Delek, Noble, Egyptian partner in talks to acquire stake in EMG
Delek, Noble, Egyptian partner in talks to acquire stake in EMG, which could quash outstanding arbitration ruling: The stars appear to be aligning in favor of an agreement that could see Egypt become a hub for East Mediterranean gas and end a long-standing arbitration case. Israel’s Delek, its Texas-based partner on the Leviathan gas field in Israel Noble Energy, and an unnamed Egyptian partner are in advanced talks to close on the acquisition of a 37% stake in the East Mediterranean Gas Company (EMG), which owns a pipeline that had once been used to transport Egyptian LNG to Israel, people familiar with the matter tell Bloomberg.
Clearing the way for gas imports from Israel: The stakes under discussion include those currently owned by businessmen Sam Zell and Yossi Maiman, who along with Israel Electric Corporation, successfully won arbitration cases against Egypt for cutting off natural gas exports to Israel in favor of domestic consumption back in 2012. If completed, the transaction would make the consortium the largest voting bloc in EGM, and potentially clearing the biggest legal hurdle standing against Egypt importing gas from Israel. As we noted last week, Delek shareholders will meet on 1 July to vote on investing USD 200 mn to buy EMG.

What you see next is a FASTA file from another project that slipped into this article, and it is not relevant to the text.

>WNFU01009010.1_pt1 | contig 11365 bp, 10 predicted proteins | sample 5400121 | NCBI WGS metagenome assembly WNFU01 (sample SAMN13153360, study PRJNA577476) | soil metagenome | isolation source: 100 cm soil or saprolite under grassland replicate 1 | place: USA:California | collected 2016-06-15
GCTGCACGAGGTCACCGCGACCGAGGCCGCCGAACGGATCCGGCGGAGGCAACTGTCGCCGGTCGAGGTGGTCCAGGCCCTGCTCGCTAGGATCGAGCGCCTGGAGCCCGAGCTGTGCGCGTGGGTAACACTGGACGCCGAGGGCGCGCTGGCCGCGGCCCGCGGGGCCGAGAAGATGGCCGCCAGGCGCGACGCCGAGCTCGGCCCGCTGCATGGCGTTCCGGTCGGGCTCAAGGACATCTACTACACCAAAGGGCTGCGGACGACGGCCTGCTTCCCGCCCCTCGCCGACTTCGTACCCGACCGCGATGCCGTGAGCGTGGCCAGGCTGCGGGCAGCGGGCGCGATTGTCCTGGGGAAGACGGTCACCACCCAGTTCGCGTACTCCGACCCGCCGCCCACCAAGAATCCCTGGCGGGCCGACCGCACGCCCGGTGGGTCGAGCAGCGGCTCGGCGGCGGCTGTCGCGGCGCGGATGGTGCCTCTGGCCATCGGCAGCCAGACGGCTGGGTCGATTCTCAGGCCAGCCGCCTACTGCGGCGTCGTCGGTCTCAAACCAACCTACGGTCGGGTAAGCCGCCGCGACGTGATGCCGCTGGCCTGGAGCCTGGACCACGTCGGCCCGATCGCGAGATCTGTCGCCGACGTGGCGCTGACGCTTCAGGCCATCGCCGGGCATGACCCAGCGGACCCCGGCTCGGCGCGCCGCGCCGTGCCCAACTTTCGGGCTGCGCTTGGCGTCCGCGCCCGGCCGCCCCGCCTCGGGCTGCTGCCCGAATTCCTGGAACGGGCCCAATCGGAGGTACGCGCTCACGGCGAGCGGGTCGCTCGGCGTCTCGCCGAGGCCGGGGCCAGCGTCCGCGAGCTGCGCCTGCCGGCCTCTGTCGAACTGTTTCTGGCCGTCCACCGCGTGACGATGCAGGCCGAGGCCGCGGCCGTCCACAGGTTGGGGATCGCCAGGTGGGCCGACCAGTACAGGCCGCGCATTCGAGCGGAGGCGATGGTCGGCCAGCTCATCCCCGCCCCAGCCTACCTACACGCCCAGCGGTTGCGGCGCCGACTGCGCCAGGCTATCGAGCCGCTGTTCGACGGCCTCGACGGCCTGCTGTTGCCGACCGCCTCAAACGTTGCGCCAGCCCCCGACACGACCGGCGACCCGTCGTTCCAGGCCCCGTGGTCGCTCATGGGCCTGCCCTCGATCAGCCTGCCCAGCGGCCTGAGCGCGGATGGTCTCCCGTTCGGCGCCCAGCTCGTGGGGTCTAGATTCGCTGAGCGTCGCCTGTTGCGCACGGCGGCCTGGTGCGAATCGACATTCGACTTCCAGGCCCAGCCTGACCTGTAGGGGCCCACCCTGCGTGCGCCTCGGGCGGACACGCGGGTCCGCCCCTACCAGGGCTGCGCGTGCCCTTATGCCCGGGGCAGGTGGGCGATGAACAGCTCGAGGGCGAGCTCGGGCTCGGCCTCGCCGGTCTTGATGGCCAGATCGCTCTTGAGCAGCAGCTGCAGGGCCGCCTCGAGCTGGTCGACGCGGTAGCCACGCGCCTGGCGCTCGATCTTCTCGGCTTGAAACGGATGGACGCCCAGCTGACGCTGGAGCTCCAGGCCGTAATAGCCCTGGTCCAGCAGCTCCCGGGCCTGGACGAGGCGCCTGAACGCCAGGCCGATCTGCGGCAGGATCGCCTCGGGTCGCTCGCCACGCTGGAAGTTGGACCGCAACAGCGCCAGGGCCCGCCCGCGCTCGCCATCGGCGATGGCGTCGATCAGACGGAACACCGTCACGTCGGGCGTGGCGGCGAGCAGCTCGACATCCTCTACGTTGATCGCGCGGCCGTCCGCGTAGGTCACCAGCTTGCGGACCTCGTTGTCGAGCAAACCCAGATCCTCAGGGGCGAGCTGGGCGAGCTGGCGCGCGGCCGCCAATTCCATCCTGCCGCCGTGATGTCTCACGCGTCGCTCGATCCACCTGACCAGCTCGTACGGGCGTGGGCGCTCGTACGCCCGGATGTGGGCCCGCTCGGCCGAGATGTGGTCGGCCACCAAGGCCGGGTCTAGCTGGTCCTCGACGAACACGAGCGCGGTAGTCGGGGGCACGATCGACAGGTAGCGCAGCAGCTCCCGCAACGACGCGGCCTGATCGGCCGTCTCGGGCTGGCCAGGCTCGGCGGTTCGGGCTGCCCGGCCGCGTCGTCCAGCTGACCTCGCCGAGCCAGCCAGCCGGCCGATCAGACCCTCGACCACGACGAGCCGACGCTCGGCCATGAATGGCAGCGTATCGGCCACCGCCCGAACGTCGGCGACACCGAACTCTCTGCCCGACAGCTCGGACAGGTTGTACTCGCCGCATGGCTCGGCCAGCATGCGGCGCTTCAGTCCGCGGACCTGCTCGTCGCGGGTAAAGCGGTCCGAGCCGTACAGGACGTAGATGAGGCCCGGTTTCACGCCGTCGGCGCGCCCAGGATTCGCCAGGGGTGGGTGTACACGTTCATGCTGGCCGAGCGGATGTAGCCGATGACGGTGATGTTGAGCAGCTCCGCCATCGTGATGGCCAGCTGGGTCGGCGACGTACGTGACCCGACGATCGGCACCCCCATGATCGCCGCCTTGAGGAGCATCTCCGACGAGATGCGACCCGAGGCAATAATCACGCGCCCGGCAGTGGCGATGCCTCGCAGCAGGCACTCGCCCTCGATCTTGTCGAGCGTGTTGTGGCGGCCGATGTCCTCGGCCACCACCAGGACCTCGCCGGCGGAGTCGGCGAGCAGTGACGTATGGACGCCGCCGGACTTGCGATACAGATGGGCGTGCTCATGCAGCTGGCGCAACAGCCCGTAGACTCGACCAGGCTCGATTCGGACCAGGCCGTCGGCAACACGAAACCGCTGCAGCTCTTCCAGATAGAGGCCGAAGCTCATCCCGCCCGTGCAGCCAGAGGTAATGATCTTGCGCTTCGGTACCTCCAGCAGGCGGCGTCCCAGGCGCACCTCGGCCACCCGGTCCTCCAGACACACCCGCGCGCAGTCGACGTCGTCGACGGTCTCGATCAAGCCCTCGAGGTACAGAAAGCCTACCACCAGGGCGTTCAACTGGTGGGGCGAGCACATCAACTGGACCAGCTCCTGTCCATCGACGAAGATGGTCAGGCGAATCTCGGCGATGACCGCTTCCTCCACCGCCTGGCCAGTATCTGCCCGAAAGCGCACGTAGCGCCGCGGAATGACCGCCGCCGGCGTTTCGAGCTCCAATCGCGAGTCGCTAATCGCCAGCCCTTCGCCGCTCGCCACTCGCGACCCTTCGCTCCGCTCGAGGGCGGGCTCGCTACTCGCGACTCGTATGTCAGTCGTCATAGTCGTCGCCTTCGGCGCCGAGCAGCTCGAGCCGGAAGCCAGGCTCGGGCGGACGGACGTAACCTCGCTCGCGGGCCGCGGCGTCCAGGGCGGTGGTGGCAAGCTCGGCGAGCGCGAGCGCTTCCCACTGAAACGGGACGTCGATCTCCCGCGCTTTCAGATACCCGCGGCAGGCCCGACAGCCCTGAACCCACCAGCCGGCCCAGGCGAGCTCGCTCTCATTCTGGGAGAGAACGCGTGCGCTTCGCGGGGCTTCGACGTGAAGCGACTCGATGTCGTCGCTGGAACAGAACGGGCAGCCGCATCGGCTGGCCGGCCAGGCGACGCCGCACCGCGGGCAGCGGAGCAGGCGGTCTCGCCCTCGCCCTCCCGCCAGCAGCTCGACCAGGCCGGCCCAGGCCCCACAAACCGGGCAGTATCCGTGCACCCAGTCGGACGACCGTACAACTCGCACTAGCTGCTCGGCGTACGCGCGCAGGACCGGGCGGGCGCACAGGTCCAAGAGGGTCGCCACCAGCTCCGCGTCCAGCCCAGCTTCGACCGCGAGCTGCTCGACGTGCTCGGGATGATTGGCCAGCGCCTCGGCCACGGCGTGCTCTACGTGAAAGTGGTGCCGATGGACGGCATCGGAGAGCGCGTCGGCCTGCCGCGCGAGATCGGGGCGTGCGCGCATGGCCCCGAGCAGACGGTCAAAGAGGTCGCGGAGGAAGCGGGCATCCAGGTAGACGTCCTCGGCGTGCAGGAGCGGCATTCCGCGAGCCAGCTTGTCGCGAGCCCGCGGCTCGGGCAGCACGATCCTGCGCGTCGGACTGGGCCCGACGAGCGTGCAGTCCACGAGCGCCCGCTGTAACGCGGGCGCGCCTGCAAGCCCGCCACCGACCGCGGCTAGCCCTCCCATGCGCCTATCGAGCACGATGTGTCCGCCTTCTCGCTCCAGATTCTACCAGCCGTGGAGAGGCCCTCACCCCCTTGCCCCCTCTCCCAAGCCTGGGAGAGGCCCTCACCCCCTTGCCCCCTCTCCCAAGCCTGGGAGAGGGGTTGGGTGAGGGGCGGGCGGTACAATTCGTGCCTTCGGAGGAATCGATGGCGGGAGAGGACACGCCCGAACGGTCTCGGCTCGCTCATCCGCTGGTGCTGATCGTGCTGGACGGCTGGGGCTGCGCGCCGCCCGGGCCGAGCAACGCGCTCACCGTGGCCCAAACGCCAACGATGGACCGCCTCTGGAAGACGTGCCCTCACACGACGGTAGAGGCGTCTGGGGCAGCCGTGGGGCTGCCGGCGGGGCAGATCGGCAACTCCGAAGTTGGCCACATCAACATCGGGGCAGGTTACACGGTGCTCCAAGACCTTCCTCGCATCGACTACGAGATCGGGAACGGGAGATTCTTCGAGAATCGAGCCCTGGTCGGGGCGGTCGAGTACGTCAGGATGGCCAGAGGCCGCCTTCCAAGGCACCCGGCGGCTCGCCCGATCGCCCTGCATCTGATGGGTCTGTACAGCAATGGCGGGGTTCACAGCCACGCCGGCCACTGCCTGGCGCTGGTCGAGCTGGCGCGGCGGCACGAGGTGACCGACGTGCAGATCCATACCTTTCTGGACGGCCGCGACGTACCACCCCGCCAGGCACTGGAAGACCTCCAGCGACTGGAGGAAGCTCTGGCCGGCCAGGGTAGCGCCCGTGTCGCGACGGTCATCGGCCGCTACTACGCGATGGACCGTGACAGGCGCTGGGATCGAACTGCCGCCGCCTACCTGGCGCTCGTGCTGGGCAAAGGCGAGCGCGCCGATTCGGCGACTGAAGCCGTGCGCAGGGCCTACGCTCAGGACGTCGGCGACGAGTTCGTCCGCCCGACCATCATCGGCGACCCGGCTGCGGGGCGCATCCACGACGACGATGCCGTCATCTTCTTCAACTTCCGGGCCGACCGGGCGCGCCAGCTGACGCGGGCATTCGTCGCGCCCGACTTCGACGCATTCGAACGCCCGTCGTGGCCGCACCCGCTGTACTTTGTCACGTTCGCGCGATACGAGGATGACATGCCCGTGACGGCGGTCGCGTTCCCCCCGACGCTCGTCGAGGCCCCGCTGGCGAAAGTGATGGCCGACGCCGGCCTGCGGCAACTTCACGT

What’s at stake? A 10-year, USD 15 bn agreement signed in February to export gas from Israel’s Tamar and Leviathan fields to Egypt via Alaa Arafa’s Dolphinus Holdings. While the then-Ismail Cabinet had signed off on the agreement, it had for years held up plans to import gas from Israel on account of the USD 1.76 bn international arbitration ruling. Prime Minister Sherif Ismail had hinted at the time of the signing that there was some compromise in the works, which the Israeli government denied. February’s agreement is the first of many that Egypt is hoping to sign as it presses ahead with plans to turn the country into a regional energy export hub.
On a related note, production at the Zohr gas field will reach 1.75 bcf/d by August following the completion of the third unit of the field’s gas treatment plant, Oil Minister Tarek Molla said in a statement on Thursday. He added that recent production increases have pushed Egypt’s total natural gas production to about 6 bcf/d.
Which is good news as we’re relying more on cheaper gas and less on expensive oil: This comes as BP says Egypt grew its market share of global gas consumption by 4.4% y-o-y in 2017, according to a breakdown of the report on Bloomberg. Egypt’s reliance oil as a market share of global consumption fell by almost similar 4.3% y-o-y.
This came as EGAS purchased an unspecified quantity of LNG in a tender yesterday at reportedly more than USD 11 per MMBTU, traders tell Reuters’ Arabic service. The shipment is scheduled for a July-August delivery.